A few do’s and don’ts in React

I have been lucky to to work with the React ecosystem for a couple of years now. What is really cool about React is that their creators really challenged all the conventional wisdom and “best practices” that had previously been treated like some kind of dogma within the JavaScript developers community. As a result, mixing JavaScript with HTML with a little bit of inline CSS on top of that is no longer considered a cardinal sin and other concepts such as Virtual DOM, single-direction data flow or encapsulating pieces of UI in a form of re-usable components are being embraced by competing libraries and frameworks pretty much as we speak.

Still, in this world of new, big programming ideas and best practices being rethought, there are certain patterns and techniques that are really timeless and I can see no reason why they shouldn’t be followed in React applications. You know, things like good naming conventions, code clarity, readability etc.

But whenever I tried enforcing some of these practices in my conversations with peer developers, I was often confronted with one of the following responses: no one else is doing it this way or why would you do it like that?.

I blame the Internet as it’s full of code samples and projects that seem to ignore some of these well-established, good programming practices. These things tend to become ubiquitous very quickly as we all love copy-and-paste. But just because something’s been published on GitHub and it has several hundred stars, doesn’t always mean it should be followed blindly.

So let’s discuss some of the most common pitfalls React developers seem to fall into and how they could be improved.

Referencing globals

Let’s start from things like window or document. I thought this one would be quite obvious since the emergence of the immediately invoked function expression (IIFE) pattern that gained popularity a few years ago:

(function(dom) {
// "document" has been mapped to a local
// variable called "doc" = better performance!

The idea is simple: rather than referencing things like the document scope directly within the function, you inject it as an argument that the IIFE maps to a local variable. Referencing a local variable is always going to perform better than depending on globals as there’s no need for scope look-ups.

And yet if you search for some React code samples where you need to rely on DOM APIs, chances are you’ll bump into direct references to document or window right in the middle of render() or some event handler method body. But wasn’t abstarcting out the DOM one of the fundamental concepts behind React?.. These things can get even more problematic if your application is isomorphic as there is no such thing as document on the server-side.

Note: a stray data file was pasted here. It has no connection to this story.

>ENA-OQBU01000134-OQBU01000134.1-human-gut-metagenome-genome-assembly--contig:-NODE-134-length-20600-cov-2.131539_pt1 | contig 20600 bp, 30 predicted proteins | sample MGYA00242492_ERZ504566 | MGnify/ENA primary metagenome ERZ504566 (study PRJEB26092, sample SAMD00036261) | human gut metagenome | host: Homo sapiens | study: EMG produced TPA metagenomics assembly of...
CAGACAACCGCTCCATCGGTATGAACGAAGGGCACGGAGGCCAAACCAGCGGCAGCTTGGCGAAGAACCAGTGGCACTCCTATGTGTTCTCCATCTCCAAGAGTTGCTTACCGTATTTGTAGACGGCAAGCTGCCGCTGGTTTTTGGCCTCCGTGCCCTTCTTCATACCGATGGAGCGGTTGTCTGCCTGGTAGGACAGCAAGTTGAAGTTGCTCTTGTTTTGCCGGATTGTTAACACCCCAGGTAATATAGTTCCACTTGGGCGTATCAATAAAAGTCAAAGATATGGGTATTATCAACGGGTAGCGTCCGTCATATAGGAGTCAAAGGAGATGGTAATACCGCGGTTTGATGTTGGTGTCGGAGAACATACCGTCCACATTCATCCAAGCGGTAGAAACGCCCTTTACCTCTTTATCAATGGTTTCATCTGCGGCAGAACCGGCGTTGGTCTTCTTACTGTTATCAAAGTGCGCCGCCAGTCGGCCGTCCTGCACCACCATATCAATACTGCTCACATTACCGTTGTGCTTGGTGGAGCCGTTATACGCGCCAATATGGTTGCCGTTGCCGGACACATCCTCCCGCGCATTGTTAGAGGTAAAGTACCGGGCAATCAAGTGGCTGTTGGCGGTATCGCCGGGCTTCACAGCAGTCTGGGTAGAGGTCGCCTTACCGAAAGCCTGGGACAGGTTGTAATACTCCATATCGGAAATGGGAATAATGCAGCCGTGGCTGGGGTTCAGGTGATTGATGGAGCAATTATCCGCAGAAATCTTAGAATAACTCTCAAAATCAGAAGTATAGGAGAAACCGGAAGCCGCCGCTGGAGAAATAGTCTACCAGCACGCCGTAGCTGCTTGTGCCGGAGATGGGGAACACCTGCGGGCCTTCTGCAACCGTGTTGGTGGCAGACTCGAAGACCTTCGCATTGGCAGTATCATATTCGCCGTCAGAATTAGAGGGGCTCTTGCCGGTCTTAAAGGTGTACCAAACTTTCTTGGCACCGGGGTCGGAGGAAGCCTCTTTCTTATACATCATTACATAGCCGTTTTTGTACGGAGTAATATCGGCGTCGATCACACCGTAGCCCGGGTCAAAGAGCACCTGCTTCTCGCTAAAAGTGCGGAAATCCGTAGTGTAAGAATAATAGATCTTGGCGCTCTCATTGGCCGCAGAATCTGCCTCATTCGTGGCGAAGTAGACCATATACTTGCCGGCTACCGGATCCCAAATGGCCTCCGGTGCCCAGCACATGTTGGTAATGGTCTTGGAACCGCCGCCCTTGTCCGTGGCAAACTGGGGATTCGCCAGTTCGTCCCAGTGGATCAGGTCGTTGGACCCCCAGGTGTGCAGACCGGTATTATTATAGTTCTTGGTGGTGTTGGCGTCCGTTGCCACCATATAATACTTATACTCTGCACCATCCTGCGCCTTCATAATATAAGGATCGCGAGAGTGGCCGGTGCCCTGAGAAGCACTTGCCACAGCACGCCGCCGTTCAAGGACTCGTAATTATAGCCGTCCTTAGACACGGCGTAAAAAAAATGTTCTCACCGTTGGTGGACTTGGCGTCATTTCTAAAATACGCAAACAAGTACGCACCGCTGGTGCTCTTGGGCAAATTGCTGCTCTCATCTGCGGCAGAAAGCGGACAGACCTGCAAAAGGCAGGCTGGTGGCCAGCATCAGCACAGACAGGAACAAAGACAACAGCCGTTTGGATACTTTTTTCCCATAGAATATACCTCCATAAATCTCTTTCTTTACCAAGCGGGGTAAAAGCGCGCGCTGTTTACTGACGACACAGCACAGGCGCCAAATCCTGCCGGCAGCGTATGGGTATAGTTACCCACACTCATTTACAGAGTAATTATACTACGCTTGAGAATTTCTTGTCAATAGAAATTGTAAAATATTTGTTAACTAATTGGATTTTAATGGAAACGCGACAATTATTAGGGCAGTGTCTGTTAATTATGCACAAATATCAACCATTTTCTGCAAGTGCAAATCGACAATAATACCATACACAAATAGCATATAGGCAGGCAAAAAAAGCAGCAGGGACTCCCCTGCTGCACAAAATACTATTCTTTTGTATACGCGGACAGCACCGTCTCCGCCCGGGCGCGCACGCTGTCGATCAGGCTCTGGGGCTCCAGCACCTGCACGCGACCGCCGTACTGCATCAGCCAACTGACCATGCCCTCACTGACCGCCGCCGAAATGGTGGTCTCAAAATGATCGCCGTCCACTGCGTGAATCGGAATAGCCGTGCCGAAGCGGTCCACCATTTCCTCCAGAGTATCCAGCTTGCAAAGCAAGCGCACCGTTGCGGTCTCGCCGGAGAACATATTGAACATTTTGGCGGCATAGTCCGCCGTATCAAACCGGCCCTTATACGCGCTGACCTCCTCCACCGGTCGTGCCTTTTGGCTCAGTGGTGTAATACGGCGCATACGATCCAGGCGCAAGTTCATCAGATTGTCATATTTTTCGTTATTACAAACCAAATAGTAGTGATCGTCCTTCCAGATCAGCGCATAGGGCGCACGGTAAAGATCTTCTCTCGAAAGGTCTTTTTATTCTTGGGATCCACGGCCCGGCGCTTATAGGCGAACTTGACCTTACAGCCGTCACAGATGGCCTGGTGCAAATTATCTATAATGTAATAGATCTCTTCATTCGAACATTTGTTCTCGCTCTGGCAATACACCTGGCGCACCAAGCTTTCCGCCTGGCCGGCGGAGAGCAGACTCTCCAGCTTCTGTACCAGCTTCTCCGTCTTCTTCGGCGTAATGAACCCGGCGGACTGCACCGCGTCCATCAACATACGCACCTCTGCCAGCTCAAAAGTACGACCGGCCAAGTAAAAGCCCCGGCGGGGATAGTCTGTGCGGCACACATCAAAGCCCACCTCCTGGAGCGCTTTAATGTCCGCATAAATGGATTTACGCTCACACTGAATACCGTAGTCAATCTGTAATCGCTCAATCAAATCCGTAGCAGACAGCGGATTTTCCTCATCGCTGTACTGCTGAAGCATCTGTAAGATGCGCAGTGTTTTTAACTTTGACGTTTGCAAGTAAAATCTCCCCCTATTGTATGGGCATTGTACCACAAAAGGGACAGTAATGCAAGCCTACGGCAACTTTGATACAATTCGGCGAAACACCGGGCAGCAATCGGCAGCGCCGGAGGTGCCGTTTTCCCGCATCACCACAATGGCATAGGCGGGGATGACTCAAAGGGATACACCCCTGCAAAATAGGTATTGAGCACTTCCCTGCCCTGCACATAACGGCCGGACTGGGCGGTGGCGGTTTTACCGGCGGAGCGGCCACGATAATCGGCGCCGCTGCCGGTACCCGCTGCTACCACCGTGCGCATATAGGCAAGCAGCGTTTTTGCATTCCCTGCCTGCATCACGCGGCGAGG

So is there a better way then? Well, I tend to steer clear of things like React context as much as I can but this is the approach we decided to resort to in one of my recent projects. We simply made window available via a React context variable but I suppose you might as well just pass it down to child components as a property or, at the very least, destructure it as an instance variable in your React class constructor.

And by the way, we’ve only done it for the window scope as document is available within it anyway (window.document that is).

Confusing variable names

How many times have you seen pieces of React code where they would call the event object passed to an onClick handler something other than e? I see this stuff everywhere.

The thing is “e” is a letter of the alphabet and it doesn’t mean anything. Confusing variable names are evil — they make the code harder to understand and this particular one is a serious offender as e sometimes stands for event and at other times — error.

Just don’t use single letter names and everything will be fine. It’s only four extra characters that will make your code more readable and you will probably get your cryptic variable name back anyway, in the resulting compiled bundle, provided you are using an uglifier.

And last but not least: Facebook themselves use the full event term in their documentation so why not follow their lead?

Complex JSX

My approach to JSX code basically boils down to these two rules:

Don’t put too much JSX code in one place

This is really nothing more than adhering to the olde good KISS principle: if you end up with a very long, often deeply nested block of JSX code, that usually means it’s time for some re-factoring. I don’t know, it could mean pulling some nodes out and wrapping them up in separate methods or modules, it could mean rethinking the components hierarchy altogether, whatever.

This is important not just for better code readability but also from the maintainability and testability perspective. The simpler a unit of code, the easier it is to reuse it in different contexts and the easier it is to write tests for it. Oh, and let’s not forget any node you plonk into JSX becomes a React component, native HTML elements included. So there’s an important performance consideration here as well (think about it before you slap another <span> or <div> onto your code).